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What Is a Midrange Computer?

A dual core CPU mounted to a motherboard.
A stick of DDR-RAM, a type of memory.
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  • Written By: Eugene P.
  • Edited By: Angela B.
  • Last Modified Date: 12 April 2014
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"Midrange computer" is a loosely defined term for a computer system that is more powerful than a general-purpose personal computer but less powerful than a full-size mainframe computer. In most instances, a midrange computer is employed as a network server when there are a small to medium number of client systems. The computers generally have multiple processors, a large amount of random access memory (RAM), and large hard drives. Additionally, they usually contain hardware that allows for advanced networking, and ports for connecting to more business-oriented peripherals such as large-scale data storage devices. The use of a midrange computer is not limited to businesses, however, as some people build or purchase midrange systems when high-end personal computers are insufficient, as could be the case with complex real-time image processing or computer gaming.

There is no single definition of what constitutes a midrange computer system. In general, it refers to a system with installed hardware that has higher operating specifications than what typically is found in the broader consumer retail market. At the same time, the systems are considered midrange because the hardware is not as powerful as a larger mainframe system that often uses components specifically designed for business or industrial networking, security and redundancy. One noticeable difference between a midrange system and a mainframe is that the midrange system often retains a large amount of functionality as a stand-alone personal computer, while a mainframe is geared primarily toward being a network host.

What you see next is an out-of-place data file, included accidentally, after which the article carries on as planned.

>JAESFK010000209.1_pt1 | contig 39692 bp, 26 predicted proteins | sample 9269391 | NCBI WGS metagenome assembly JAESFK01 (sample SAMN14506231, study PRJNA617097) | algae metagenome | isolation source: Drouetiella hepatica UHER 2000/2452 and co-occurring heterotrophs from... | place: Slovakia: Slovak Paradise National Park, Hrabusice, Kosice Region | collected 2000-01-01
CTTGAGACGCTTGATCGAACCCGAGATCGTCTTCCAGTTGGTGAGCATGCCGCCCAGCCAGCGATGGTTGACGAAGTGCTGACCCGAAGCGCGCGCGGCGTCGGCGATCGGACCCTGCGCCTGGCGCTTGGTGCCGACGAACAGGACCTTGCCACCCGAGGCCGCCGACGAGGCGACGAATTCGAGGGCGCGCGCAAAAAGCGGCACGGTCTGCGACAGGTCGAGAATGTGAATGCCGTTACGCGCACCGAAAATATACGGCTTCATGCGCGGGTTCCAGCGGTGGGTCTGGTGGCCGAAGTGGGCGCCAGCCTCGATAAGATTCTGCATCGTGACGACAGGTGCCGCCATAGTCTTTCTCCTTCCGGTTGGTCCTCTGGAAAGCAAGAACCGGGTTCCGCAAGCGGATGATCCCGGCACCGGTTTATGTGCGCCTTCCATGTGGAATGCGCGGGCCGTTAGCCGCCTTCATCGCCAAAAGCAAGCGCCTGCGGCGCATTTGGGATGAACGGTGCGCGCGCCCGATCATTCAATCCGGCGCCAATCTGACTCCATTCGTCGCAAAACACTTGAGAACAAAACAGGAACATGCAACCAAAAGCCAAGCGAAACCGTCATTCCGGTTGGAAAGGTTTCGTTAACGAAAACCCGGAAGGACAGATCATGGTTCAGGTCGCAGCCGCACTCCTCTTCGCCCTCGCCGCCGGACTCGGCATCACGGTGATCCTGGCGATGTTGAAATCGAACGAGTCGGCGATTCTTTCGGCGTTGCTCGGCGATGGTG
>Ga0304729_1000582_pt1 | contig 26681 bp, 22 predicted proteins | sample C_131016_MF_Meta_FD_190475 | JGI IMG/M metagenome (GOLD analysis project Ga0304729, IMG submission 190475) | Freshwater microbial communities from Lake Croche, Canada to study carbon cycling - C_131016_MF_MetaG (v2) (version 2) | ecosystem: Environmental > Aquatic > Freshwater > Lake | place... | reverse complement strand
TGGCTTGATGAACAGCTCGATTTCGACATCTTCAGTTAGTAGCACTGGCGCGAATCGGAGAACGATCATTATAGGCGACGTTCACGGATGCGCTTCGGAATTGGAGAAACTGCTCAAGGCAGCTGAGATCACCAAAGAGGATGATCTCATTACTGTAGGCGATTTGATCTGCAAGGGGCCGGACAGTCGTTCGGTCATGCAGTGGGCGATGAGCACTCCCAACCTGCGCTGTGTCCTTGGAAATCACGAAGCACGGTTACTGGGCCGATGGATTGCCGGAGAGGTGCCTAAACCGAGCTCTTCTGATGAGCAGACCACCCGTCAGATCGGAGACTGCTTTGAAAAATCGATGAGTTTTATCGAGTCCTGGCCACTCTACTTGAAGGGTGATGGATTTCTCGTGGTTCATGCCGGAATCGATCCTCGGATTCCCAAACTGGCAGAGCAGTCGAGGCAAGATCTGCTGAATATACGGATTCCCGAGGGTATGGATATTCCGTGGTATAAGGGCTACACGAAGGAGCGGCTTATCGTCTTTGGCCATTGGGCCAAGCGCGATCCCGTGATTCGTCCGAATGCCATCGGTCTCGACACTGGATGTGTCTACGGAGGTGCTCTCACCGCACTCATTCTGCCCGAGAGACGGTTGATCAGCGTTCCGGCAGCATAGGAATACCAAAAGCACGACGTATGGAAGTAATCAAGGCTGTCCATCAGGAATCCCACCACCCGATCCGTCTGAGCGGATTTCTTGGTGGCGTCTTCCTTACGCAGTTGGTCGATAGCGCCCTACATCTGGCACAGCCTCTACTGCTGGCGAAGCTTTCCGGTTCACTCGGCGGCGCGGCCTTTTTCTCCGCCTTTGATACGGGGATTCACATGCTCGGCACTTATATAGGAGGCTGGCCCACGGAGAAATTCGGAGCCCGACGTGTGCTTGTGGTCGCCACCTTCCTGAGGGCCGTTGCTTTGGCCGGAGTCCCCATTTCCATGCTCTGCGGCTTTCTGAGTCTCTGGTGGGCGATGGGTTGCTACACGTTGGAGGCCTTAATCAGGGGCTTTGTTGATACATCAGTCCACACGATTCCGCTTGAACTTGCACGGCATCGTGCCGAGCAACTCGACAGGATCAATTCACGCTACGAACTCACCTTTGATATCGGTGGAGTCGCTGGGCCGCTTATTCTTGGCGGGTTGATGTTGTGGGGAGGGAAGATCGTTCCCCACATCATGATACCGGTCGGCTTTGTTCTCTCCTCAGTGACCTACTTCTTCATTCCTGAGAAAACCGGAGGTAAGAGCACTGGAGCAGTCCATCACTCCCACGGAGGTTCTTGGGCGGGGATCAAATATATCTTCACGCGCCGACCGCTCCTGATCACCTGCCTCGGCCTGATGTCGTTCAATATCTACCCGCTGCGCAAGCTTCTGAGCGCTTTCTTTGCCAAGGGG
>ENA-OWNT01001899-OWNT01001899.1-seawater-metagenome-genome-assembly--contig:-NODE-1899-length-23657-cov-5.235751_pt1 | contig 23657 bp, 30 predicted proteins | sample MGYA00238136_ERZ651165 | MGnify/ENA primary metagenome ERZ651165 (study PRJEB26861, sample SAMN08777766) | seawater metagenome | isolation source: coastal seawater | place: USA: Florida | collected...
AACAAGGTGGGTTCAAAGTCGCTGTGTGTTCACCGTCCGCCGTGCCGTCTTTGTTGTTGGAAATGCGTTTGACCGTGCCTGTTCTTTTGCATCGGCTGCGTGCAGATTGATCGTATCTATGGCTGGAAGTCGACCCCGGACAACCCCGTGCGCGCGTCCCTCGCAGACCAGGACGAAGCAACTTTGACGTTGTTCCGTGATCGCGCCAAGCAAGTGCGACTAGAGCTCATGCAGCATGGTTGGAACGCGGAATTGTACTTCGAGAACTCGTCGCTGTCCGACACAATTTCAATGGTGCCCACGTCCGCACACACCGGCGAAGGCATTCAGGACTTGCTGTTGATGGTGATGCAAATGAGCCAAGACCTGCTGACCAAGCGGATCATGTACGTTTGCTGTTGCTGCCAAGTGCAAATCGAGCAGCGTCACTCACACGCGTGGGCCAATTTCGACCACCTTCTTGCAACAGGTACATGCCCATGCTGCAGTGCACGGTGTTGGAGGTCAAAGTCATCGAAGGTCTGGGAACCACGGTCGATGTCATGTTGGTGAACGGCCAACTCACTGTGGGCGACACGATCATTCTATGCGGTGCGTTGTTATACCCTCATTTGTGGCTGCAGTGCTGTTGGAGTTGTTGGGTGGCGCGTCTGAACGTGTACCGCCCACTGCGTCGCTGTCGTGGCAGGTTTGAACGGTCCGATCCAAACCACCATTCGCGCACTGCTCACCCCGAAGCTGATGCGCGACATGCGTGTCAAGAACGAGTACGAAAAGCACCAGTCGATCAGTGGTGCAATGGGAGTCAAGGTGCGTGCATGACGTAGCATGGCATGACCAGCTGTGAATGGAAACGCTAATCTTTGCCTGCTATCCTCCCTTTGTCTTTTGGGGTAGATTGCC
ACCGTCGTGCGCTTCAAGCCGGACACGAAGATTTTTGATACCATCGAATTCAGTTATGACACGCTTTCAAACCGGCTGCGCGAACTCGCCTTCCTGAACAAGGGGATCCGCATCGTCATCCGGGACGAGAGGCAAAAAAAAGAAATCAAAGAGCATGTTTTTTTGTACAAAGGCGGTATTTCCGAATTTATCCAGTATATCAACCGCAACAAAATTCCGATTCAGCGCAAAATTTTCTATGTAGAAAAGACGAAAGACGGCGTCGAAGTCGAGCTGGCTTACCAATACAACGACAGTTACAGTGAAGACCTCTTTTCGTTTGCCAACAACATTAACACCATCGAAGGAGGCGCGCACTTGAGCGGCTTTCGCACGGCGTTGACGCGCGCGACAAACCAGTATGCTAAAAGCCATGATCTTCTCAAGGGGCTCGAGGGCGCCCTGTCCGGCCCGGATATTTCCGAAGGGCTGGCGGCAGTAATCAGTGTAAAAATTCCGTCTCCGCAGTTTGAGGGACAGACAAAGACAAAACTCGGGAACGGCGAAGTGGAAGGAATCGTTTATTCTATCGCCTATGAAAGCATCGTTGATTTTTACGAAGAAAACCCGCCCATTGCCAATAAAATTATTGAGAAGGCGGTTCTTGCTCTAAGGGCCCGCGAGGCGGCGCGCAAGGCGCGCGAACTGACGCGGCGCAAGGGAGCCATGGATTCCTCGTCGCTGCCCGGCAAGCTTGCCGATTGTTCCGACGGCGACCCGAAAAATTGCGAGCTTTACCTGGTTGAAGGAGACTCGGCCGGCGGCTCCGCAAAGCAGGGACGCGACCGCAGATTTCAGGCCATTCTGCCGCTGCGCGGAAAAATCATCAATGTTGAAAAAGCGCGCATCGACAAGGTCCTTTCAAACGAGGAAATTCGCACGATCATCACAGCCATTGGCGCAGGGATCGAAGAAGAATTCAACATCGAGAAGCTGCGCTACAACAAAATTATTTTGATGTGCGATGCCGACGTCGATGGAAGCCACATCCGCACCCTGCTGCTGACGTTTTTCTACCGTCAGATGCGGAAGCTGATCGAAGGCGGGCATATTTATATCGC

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The central processing unit (CPU) on a midrange computer is frequently a multi-core design, meaning there are several physical processing chips on the motherboard working in tandem. This allows a midrange system that is being used as a network server to run several independent processes concurrently, increasing the speed and efficiency of the computer. The large amount of RAM and hard drive space, sometimes containing more than a terabyte of storage, allows the computer to run complex networking software and to maintain sizeable databases.

When used in a network environment, a midrange computer is capable of acting as a server for several dumb terminals, with all processing taking place within the server. For more computationally intensive settings, such as scientific simulation and research, a midrange system might require that each client actually be a functional low-end personal computer that can perform some processing on its own. If being used in the home, some of the networking and speed benefits of a midrange computer can be capped or go unused because many consumer-level computer products and services, such as a digital subscriber line (DSL) or low-end graphics software, are incapable of taking advantage of the increased capabilities of a midrange system.

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